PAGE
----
Devadoss, Satyan L., Rahul Shah, Xuancheng Shao, and Ezra Winston. "Visibility graphs and deformations of associahedra." arXiv:0903.2848 (2009).

Here is one figure from the paper based on the non-convex octagon $P$ shown:


         


I see that there is another paper on roughly the same topic, but I haven't looked at it:

Braun, Benjamin, and Richard Ehrenborg. "The complex of non-crossing diagonals of a polygon." Journal of Combinatorial Theory, Series A 117.6 (2010): 642-649.

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  • $\begingroup$ Thanks for your answer and sharing the link. Although the problem addressed in this paper is an interesting generalization of Stasheff polytope, I assume it does not fully address my question about the cluster algebras. The ordering they put on $\pi(P)$ is with respect to the number of diagonals and how one convex diagonalization is obtained from the other by adding new diagonals, while for the cluster variables, some labeling of the diagonals of a triangulation of polygon is fixed and by the exchange formula (flip of a certain diagonal) the new cluster variable is obtained step by step. $\endgroup$ – Kaveh Jan 13 '16 at 1:57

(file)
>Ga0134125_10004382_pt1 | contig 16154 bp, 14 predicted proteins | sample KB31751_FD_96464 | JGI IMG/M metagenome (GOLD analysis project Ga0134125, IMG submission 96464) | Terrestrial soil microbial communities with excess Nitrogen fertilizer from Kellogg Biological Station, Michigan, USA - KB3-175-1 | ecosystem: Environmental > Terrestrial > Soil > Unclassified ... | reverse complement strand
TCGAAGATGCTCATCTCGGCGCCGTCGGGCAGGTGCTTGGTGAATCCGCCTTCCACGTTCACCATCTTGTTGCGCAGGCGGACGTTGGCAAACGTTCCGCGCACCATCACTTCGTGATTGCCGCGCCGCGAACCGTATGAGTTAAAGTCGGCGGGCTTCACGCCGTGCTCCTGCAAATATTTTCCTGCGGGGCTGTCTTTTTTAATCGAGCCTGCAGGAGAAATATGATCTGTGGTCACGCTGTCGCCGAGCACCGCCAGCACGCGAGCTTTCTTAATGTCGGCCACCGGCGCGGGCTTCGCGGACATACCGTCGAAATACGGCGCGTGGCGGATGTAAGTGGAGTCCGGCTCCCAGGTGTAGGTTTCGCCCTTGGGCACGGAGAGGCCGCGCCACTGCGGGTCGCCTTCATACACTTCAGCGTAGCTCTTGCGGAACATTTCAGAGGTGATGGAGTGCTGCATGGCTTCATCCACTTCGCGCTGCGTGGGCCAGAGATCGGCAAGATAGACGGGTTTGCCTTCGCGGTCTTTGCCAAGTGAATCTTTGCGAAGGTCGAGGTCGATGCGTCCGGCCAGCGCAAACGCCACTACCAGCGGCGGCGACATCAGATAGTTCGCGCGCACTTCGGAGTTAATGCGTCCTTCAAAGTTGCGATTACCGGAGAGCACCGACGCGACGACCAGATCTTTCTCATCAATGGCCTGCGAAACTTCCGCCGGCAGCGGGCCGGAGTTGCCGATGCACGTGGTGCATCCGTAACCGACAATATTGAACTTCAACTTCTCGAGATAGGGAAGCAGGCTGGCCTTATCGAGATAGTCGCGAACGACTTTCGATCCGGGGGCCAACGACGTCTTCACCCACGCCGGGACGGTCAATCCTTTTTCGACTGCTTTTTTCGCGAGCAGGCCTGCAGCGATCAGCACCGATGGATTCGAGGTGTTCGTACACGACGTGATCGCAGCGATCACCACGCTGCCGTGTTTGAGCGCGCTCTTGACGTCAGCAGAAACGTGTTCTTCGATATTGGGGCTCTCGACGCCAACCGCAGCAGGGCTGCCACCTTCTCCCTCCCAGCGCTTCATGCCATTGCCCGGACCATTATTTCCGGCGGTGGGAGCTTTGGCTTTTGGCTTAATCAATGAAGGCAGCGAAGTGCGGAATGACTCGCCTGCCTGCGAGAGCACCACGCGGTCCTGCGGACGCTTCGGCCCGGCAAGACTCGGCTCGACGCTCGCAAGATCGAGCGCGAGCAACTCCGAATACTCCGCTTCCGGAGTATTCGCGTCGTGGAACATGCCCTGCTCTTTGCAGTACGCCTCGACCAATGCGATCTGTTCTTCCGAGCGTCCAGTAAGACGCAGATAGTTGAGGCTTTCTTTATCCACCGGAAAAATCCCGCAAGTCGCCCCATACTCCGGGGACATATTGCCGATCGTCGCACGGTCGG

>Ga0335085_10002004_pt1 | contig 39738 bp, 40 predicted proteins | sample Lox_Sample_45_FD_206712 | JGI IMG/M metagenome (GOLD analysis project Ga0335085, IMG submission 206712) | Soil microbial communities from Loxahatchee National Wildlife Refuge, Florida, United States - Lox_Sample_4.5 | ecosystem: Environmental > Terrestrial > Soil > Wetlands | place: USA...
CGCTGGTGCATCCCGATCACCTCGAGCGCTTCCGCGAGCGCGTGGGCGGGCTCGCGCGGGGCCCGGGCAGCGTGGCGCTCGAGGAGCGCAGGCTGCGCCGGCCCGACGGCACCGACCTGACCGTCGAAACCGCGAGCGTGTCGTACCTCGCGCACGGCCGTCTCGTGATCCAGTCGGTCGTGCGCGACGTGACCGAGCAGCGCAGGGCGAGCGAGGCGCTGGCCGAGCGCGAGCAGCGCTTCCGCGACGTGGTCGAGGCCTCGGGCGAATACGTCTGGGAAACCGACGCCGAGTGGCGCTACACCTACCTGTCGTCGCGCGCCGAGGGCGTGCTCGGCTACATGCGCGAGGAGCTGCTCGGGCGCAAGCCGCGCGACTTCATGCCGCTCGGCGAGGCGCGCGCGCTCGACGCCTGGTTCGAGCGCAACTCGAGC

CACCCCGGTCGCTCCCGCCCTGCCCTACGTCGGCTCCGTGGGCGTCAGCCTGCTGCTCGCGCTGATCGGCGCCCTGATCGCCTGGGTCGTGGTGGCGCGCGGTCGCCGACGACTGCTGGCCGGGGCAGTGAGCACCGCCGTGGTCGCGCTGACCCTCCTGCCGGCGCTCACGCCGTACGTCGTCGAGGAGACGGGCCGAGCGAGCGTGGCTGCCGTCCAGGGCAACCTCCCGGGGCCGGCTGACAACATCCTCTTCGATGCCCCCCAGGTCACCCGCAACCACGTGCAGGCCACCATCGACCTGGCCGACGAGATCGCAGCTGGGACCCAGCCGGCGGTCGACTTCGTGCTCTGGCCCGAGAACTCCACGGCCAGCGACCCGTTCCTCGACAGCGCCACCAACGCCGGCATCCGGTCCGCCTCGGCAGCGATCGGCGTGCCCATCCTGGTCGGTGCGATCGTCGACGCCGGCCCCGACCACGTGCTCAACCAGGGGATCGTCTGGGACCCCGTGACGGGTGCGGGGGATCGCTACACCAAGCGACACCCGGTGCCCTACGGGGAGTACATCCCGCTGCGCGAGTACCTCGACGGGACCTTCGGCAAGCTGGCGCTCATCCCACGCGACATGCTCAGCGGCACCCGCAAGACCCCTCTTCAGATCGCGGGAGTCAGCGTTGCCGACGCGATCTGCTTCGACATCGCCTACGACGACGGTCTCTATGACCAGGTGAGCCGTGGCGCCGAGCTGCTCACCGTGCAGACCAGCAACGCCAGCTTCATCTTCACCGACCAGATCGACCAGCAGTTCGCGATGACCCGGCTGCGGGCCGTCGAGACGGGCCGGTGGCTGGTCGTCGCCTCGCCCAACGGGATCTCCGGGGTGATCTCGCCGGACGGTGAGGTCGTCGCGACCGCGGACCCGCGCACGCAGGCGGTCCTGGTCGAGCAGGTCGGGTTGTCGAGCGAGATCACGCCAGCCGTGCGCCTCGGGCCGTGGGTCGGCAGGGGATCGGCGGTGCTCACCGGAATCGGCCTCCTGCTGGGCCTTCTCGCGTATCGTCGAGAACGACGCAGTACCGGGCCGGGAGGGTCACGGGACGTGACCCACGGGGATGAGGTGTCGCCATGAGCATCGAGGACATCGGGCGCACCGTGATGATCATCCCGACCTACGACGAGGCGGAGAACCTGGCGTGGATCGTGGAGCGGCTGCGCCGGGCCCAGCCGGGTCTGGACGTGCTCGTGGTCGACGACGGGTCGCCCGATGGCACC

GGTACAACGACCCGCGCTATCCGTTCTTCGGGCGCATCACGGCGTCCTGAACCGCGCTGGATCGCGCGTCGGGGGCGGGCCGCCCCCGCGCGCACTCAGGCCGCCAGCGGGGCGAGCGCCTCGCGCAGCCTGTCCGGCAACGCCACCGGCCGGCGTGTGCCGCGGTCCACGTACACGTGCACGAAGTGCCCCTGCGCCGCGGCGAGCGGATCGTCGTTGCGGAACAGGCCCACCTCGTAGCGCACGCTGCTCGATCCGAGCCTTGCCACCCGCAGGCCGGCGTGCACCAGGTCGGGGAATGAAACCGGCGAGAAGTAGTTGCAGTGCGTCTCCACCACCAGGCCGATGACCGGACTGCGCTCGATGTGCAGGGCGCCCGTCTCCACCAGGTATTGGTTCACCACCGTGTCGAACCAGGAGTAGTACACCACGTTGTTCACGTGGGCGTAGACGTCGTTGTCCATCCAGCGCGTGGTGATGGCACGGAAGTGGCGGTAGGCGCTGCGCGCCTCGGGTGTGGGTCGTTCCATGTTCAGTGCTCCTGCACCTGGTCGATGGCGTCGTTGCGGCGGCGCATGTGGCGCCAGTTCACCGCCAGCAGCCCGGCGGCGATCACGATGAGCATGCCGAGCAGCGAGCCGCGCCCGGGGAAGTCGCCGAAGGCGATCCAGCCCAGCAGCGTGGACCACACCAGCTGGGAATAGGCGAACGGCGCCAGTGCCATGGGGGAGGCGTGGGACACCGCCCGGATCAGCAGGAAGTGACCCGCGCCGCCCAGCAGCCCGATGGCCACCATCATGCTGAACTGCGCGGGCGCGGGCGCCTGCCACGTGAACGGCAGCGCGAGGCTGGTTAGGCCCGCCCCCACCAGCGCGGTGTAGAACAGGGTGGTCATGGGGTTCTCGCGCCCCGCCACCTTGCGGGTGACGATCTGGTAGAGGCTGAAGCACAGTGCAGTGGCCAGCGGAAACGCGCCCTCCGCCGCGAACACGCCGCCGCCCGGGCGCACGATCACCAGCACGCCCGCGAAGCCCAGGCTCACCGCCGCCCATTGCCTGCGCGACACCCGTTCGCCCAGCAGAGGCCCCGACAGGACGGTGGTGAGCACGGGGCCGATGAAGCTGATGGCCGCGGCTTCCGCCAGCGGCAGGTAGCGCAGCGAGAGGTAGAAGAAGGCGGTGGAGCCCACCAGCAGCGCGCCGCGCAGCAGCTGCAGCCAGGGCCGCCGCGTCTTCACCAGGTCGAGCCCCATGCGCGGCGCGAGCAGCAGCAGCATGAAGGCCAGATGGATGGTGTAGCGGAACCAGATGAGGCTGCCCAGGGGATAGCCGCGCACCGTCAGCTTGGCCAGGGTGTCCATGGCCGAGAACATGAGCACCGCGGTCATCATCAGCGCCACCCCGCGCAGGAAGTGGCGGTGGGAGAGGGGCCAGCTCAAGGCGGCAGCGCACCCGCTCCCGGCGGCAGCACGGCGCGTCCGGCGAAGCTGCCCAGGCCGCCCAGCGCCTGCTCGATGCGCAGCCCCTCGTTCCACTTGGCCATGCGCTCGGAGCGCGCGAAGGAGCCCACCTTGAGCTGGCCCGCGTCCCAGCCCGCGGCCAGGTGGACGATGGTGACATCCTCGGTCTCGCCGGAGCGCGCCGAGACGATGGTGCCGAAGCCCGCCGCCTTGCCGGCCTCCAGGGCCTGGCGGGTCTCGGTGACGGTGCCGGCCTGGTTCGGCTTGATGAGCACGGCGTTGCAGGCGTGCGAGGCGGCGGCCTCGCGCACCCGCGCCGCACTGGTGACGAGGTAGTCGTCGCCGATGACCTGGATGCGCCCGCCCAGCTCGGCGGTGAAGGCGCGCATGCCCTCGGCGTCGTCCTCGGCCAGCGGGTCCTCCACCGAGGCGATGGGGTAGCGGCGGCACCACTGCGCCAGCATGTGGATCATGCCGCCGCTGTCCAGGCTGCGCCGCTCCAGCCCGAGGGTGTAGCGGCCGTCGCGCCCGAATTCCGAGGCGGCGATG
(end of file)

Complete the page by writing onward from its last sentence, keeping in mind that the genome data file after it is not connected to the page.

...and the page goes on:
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Perhaps others will have suggestions, but I'm not aware of any cluster algebra papers that tackle this situation in the way you suggest.

One should be able to handle "diagonals without flips" as frozen variables (also called coefficients): one simply can't mutate there. Then, for the purposes of the cluster theory, all the action happens on the mutable bit, which I suspect simply corresponds to "trimming" the polygon to something convex. (This is a very rough idea in my head and might well be wrong...)

Something similar happening in nature can be seen in some work of mine with Sira Gratz (http://arxiv.org/abs/1212.3528), where we look at triangulations of an infinity-gon (in principle, a convex one). In that situation, you can get arcs that are not mutable and they then appear as coefficients, as I say.